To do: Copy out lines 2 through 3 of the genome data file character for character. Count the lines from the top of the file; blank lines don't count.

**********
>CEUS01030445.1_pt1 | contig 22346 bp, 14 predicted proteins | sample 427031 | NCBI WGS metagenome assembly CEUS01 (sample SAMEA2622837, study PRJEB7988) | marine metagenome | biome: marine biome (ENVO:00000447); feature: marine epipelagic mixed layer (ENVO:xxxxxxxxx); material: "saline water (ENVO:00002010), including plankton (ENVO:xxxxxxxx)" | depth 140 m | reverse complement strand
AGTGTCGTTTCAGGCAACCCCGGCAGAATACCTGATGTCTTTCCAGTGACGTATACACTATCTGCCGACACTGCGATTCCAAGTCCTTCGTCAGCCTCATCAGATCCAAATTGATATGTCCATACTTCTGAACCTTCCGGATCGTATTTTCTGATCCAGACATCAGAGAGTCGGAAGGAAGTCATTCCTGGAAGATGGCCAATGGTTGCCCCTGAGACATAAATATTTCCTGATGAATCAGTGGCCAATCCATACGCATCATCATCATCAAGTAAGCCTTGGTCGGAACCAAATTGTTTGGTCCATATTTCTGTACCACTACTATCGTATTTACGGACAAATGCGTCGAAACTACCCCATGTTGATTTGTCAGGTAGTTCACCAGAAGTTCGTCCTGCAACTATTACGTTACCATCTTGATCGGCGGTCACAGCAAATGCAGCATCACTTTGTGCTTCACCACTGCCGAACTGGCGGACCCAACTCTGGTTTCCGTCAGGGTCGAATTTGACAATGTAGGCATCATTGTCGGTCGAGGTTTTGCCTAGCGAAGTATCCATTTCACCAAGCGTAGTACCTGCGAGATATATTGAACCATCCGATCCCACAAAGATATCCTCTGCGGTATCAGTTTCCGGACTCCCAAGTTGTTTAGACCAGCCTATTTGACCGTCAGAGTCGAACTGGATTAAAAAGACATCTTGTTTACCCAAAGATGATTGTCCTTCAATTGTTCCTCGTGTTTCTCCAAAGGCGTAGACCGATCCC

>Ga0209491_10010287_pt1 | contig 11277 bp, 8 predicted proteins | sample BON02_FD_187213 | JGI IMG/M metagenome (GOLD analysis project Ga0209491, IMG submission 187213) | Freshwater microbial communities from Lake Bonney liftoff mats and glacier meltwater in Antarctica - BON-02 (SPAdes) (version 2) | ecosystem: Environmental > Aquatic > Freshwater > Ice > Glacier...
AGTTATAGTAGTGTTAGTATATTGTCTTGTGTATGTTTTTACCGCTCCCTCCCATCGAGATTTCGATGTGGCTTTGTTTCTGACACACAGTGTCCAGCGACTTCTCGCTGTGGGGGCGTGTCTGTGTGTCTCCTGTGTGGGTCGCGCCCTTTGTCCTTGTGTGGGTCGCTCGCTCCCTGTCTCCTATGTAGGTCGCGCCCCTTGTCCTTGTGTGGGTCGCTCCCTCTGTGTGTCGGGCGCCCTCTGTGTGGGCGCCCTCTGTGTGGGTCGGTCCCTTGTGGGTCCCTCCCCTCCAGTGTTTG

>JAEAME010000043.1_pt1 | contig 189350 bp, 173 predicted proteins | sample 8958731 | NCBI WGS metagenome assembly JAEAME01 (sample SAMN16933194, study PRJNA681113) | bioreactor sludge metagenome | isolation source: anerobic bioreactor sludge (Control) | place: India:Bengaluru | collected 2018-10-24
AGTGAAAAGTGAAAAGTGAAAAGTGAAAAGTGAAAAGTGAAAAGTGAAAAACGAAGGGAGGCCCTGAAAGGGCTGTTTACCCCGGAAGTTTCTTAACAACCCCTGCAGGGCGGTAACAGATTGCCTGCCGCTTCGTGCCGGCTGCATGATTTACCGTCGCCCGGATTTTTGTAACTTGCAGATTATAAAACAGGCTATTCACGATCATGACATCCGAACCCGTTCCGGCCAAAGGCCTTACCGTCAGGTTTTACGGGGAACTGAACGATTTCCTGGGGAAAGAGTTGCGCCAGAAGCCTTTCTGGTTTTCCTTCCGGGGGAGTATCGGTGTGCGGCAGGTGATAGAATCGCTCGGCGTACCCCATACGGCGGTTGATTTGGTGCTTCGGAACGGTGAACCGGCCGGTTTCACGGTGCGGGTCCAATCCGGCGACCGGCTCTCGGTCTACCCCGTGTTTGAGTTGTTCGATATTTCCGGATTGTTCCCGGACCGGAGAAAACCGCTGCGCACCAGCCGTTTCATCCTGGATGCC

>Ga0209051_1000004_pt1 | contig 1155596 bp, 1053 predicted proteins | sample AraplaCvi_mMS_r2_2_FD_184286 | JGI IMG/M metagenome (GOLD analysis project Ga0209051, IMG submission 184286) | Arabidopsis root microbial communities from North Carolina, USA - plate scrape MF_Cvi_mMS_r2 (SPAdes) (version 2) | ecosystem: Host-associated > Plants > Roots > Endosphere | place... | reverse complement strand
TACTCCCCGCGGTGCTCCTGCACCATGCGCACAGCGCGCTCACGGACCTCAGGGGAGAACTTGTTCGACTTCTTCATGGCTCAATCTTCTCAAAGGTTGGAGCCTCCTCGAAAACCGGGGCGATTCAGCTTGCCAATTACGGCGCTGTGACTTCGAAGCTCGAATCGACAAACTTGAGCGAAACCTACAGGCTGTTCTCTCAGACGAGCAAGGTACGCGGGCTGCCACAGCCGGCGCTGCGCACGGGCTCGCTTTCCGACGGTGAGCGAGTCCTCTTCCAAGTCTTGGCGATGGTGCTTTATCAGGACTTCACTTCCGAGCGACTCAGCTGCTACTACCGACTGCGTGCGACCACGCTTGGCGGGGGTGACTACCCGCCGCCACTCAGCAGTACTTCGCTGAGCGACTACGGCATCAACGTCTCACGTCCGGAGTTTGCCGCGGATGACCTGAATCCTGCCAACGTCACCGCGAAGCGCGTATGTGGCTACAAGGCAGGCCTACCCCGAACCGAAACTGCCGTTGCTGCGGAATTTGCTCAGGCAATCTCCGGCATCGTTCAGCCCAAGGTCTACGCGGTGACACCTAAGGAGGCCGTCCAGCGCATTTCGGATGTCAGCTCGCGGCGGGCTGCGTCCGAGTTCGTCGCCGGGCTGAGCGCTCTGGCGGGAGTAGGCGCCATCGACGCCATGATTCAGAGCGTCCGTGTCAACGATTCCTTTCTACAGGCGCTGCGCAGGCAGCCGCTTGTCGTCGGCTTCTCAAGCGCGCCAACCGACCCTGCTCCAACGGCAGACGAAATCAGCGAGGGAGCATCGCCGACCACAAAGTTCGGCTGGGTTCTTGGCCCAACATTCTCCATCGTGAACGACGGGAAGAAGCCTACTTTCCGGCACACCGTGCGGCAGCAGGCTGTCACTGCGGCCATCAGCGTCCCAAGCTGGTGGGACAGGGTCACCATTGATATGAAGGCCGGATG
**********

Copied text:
AGTGTCGTTTCAGGCAACCCCGGCAGAATACCTGATGTCTTTCCAGTGACGTATACACTATCTGCCGACACTGCGATTCCAAGTCCTTCGTCAGCCTCATCAGATCCAAATTGATATGTCCATACTTCTGAACCTTCCGGATCGTATTTTCTGATCCAGACATCAGAGAGTCGGAAGGAAGTCATTCCTGGAAGATGGCCAATGGTTGCCCCTGAGACATAAATATTTCCTGATGAATCAGTGGCCAATCCATACGCATCATCATCATCAAGTAAGCCTTGGTCGGAACCAAATTGTTTGGTCCATATTTCTGTACCACTACTATCGTATTTACGGACAAATGCGTCGAAACTACCCCATGTTGATTTGTCAGGTAGTTCACCAGAAGTTCGTCCTGCAACTATTACGTTACCATCTTGATCGGCGGTCACAGCAAATGCAGCATCACTTTGTGCTTCACCACTGCCGAACTGGCGGACCCAACTCTGGTTTCCGTCAGGGTCGAATTTGACAATGTAGGCATCATTGTCGGTCGAGGTTTTGCCTAGCGAAGTATCCATTTCACCAAGCGTAGTACCTGCGAGATATATTGAACCATCCGATCCCACAAAGATATCCTCTGCGGTATCAGTTTCCGGACTCCCAAGTTGTTTAGACCAGCCTATTTGACCGTCAGAGTCGAACTGGATTAAAAAGACATCTTGTTTACCCAAAGATGATTGTCCTTCAATTGTTCCTCGTGTTTCTCCAAAGGCGTAGACCGATCCC

>Ga0209491_10010287_pt1 | contig 11277 bp, 8 predicted proteins | sample BON02_FD_187213 | JGI IMG/M metagenome (GOLD analysis project Ga0209491, IMG submission 187213) | Freshwater microbial communities from Lake Bonney liftoff mats and glacier meltwater in Antarctica - BON-02 (SPAdes) (version 2) | ecosystem: Environmental > Aquatic > Freshwater > Ice > Glacier...